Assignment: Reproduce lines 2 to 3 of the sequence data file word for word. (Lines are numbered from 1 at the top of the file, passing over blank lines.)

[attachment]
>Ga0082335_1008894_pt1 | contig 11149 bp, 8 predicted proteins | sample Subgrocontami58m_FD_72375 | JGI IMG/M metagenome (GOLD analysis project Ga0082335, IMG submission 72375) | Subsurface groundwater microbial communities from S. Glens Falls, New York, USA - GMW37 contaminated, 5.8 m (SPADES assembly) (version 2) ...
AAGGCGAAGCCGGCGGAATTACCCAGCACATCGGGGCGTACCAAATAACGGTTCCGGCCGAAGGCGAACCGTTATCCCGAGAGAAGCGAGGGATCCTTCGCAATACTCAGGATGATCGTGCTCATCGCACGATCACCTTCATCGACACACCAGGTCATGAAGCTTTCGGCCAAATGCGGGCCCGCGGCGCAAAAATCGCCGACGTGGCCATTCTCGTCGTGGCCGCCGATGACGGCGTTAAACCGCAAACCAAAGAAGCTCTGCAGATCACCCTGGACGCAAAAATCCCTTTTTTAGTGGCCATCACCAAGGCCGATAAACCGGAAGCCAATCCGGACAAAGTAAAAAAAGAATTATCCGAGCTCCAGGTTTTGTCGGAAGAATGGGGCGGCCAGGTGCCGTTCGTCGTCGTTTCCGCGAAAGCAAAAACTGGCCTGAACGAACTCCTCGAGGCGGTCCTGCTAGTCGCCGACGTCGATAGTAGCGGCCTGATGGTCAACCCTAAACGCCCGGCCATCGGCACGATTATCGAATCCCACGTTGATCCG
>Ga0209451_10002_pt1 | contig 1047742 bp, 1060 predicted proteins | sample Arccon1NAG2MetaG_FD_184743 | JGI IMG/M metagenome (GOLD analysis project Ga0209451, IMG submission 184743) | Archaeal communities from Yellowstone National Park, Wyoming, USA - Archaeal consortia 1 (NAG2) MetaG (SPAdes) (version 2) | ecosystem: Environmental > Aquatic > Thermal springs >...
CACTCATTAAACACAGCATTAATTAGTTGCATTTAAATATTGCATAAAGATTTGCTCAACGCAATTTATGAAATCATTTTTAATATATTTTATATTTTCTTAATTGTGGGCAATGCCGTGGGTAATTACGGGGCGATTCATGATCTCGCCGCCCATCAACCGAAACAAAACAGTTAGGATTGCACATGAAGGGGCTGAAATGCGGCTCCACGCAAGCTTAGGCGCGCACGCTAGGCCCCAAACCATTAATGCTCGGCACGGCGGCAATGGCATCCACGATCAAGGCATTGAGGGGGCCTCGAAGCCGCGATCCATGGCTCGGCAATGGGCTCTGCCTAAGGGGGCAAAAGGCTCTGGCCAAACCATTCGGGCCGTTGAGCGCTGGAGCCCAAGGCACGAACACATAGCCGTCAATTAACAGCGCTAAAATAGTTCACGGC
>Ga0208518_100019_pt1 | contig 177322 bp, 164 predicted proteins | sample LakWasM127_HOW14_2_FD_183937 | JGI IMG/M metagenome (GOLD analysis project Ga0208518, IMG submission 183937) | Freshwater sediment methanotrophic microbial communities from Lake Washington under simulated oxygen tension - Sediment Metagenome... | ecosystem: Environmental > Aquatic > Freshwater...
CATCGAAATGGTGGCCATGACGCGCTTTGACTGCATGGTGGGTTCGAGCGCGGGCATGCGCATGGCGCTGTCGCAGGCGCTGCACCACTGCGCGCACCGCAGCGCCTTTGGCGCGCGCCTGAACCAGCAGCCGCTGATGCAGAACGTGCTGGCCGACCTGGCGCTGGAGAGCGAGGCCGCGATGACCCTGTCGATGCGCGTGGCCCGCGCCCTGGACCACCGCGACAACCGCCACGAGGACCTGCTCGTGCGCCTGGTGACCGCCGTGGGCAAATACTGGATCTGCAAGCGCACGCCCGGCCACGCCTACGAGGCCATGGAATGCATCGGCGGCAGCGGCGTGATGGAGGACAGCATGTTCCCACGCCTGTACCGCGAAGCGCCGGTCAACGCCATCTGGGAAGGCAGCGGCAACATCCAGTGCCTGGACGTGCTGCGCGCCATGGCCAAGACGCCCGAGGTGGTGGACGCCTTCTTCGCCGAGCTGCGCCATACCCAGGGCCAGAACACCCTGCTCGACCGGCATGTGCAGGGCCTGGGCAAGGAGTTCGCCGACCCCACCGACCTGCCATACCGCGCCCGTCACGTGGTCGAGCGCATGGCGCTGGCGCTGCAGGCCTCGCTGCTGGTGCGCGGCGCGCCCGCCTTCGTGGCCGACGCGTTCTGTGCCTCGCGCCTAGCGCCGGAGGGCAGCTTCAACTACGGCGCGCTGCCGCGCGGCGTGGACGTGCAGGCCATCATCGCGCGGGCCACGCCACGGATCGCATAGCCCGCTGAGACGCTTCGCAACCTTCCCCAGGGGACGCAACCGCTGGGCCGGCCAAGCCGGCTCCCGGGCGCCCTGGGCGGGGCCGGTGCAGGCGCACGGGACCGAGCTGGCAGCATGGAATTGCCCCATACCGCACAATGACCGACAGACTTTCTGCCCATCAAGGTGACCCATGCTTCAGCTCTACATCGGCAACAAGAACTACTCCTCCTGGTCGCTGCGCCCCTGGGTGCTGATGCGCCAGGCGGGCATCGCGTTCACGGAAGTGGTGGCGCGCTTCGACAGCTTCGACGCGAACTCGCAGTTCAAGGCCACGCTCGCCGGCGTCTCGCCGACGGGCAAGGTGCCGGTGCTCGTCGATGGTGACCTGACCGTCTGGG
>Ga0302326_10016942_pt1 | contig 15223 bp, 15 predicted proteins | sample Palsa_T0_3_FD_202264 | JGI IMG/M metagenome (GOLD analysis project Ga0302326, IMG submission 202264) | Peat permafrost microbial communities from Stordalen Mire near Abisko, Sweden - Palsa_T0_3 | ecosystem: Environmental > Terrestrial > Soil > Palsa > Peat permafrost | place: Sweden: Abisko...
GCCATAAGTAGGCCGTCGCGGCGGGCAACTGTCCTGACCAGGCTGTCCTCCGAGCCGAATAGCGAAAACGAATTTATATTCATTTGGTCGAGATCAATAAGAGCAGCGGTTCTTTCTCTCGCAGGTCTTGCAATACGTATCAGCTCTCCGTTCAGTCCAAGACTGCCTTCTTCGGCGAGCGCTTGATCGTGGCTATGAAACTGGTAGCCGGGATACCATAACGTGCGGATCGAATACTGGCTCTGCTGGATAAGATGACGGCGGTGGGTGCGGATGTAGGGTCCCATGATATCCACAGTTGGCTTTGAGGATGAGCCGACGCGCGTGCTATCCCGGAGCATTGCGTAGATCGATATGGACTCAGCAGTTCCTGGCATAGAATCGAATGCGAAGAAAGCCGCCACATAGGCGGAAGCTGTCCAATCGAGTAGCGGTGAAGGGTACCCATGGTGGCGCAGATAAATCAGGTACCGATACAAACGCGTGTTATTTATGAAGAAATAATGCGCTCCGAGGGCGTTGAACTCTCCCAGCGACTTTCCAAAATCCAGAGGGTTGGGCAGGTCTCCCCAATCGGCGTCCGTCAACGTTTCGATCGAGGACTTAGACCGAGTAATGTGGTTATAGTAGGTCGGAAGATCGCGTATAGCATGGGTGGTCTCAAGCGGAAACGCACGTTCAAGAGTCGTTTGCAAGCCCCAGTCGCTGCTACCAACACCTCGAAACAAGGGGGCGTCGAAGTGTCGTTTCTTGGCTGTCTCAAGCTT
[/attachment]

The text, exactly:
AAGGCGAAGCCGGCGGAATTACCCAGCACATCGGGGCGTACCAAATAACGGTTCCGGCCGAAGGCGAACCGTTATCCCGAGAGAAGCGAGGGATCCTTCGCAATACTCAGGATGATCGTGCTCATCGCACGATCACCTTCATCGACACACCAGGTCATGAAGCTTTCGGCCAAATGCGGGCCCGCGGCGCAAAAATCGCCGACGTGGCCATTCTCGTCGTGGCCGCCGATGACGGCGTTAAACCGCAAACCAAAGAAGCTCTGCAGATCACCCTGGACGCAAAAATCCCTTTTTTAGTGGCCATCACCAAGGCCGATAAACCGGAAGCCAATCCGGACAAAGTAAAAAAAGAATTATCCGAGCTCCAGGTTTTGTCGGAAGAATGGGGCGGCCAGGTGCCGTTCGTCGTCGTTTCCGCGAAAGCAAAAACTGGCCTGAACGAACTCCTCGAGGCGGTCCTGCTAGTCGCCGACGTCGATAGTAGCGGCCTGATGGTCAACCCTAAACGCCCGGCCATCGGCACGATTATCGAATCCCACGTTGATCCG
>Ga0209451_10002_pt1 | contig 1047742 bp, 1060 predicted proteins | sample Arccon1NAG2MetaG_FD_184743 | JGI IMG/M metagenome (GOLD analysis project Ga0209451, IMG submission 184743) | Archaeal communities from Yellowstone National Park, Wyoming, USA - Archaeal consortia 1 (NAG2) MetaG (SPAdes) (version 2) | ecosystem: Environmental > Aquatic > Thermal springs >...